Navajo Oral History Project students present documentaries


Diné College professor Miranda Haskie, speaks about working on the Navajo Oral History Project.
Elisenda XifraReverter/Winonan

Haley Loeffler/Winonan

The Navajo Oral History project premiered Sept. 13 at 5 p.m. in the Somsen auditorium.

This project is a cooperation between Winona State University and Dine’ College in Tsaile, Ariz.

Dine’ College serves the residents of the 26,000 square-mile Navajo Nation which is spread over Arizona, New Mexico and Utah. Founded in 1968, it was the first of 37 tribal colleges.

Students from Winona State traveled to Arizona for three weeks and learned about the Navajo culture. The project is mainly for students to learn about journalism and about cameras and interviews work together to make a great documentary.

Many of the student who attended this trip were already mass communication majors. They interviewed and photographed elders from the Navajo Nation. They then took all their research and footage, usually approximately four to six hours long, and narrow it down to a 20-minute film.

Then, at the end of the project, the Navajo students who worked with Winona State students traveled to Winona for the premiere. This week Winona State students will travel back to Arizona for the Dine’ college premiere, where the elders will see their work for the first time since giving the interviews.

This is the only project of its kind. Dr. Tom Grier, who coordinates the entire thing, says that they are working to preserve the stories that would otherwise be forgotten. In fact, the Smithsonian has requested copies of the videos made.

Of the elders who were interviewed, four of them were code talkers, and one was a faculty member from the Dine’ College.

Chester Nez is one of the original 29 code talkers from World War II. The military recruited 29 Navajo men to invent a code to speak with, in order to keep their movements a secret.

The Winona State students who worked with Chester Nez were Emily Gust, Kelly Kusilek and Elena Lavorato.

The students from Dine’ college were Kaitlyn Haskie and Marla Sandoval-Redhouse.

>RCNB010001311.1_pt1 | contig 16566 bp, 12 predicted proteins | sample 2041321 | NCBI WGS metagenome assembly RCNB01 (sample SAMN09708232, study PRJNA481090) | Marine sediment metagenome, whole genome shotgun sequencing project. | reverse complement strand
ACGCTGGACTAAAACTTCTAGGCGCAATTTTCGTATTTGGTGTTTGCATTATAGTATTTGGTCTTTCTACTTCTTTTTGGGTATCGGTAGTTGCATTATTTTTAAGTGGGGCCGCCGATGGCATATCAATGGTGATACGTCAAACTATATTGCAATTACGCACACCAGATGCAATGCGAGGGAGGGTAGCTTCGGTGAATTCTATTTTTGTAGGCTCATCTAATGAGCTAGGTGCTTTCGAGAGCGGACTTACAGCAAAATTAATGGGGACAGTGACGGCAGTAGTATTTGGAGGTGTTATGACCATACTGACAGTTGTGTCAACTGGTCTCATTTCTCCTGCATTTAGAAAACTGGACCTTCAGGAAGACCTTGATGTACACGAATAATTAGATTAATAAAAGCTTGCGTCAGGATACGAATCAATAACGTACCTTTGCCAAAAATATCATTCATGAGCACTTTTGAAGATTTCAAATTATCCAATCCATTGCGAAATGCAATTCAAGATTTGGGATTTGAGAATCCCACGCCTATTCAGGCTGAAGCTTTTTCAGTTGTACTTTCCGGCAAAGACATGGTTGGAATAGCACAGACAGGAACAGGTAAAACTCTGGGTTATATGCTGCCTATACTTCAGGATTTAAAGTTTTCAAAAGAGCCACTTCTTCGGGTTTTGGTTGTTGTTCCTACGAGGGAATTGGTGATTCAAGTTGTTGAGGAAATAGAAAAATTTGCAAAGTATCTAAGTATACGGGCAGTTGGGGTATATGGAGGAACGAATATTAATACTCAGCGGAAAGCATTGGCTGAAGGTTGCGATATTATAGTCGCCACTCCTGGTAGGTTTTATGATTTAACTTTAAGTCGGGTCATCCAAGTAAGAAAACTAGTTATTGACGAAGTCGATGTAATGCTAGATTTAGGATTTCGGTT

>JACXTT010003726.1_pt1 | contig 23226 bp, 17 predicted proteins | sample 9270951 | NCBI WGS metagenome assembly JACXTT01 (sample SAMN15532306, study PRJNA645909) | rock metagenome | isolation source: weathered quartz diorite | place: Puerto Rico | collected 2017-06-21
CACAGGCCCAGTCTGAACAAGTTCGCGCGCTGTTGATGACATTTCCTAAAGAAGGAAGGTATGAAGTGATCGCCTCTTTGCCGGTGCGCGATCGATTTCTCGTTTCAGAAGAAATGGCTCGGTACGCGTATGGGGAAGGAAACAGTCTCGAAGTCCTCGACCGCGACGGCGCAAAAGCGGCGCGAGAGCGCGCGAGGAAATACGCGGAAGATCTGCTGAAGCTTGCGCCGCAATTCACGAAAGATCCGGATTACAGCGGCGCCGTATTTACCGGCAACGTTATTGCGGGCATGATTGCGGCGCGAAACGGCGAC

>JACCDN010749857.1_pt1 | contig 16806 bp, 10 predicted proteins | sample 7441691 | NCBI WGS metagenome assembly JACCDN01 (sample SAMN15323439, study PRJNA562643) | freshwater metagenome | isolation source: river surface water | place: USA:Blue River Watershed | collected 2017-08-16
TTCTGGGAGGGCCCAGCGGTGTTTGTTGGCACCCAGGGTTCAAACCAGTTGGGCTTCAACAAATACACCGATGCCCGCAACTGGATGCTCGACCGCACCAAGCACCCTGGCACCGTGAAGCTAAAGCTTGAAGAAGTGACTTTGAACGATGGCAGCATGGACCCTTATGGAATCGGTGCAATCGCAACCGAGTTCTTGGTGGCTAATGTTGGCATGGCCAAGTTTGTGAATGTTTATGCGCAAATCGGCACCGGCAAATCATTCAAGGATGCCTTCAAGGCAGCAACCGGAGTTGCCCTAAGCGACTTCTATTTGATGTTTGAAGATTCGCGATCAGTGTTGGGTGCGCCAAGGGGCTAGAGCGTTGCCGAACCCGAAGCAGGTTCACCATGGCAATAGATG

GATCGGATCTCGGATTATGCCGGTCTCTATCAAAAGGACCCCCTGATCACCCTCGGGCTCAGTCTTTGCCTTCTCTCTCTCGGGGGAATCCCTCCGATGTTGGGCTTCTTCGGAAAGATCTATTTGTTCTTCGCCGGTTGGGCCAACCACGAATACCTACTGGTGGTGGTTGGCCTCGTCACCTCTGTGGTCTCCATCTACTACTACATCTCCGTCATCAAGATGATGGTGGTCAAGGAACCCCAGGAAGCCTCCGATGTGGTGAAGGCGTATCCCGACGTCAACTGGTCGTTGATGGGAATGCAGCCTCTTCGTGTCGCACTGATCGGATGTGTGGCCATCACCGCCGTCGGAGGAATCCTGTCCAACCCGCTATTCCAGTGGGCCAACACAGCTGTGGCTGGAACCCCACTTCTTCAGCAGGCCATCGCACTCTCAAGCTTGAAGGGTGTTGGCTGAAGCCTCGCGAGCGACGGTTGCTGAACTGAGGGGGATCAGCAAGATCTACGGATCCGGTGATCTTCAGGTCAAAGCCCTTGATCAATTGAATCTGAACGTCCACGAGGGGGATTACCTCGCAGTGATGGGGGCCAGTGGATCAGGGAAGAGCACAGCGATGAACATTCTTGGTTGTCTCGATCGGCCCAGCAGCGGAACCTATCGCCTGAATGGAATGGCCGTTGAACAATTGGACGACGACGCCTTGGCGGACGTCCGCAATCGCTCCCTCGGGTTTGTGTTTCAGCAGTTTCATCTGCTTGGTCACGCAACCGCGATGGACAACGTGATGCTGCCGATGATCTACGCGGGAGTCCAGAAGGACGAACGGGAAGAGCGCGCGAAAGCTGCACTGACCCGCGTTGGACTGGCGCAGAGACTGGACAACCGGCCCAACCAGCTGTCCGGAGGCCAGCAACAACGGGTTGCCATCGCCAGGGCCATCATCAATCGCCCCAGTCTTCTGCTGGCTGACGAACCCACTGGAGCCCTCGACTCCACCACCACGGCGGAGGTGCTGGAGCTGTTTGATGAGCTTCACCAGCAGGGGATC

After each video played, the students stood up in front of the stage and each said a few words about what it meant to work on this project. Kusilek said the trip “was an eye opening experience.”

Lavorato discussed how “when you live for going to school and work, you get set into a routine, and this trip helped to break me of that routine. When I think I’m in over my head, I think of Chester sitting in that wheelchair, and I think, yeah, I can probably handle this.”

Each of the Navajo students first introduced themselves in English and then once more in Navajo, where they share his or her mother’s clan, his or her father’s clan, his or her maternal grandfather’s clan, and his or her paternal grandfather’s clan.

Kaitlyn began crying while speaking, saying that it was such an honor for her to be able to speak with an elder, to get close enough to form a connection to someone of such high esteem in her culture.

Kee Etsicity, who is ninety years old, was another code talker, although not one of the 29 original. Etsicity said, “I didn’t want to be part of war, I didn’t want to die.”

Of his memories of the war, Etsicity said, “When you get scared in a nightmare, you’ll remember that nightmare. When you get scared in combat, you’ll remember that, too.” He also went to a boarding school as a child.

Working with Etsicity was Kelsey Foss, Sammi Luhmann and Stefani Schmidt.

Three other documentaries were conducted, and a DVD of them may be purchased. All the proceeds go to the scholarship funds at Dine’ College. Contact Grier, if interested.

Contact Haley at [email protected]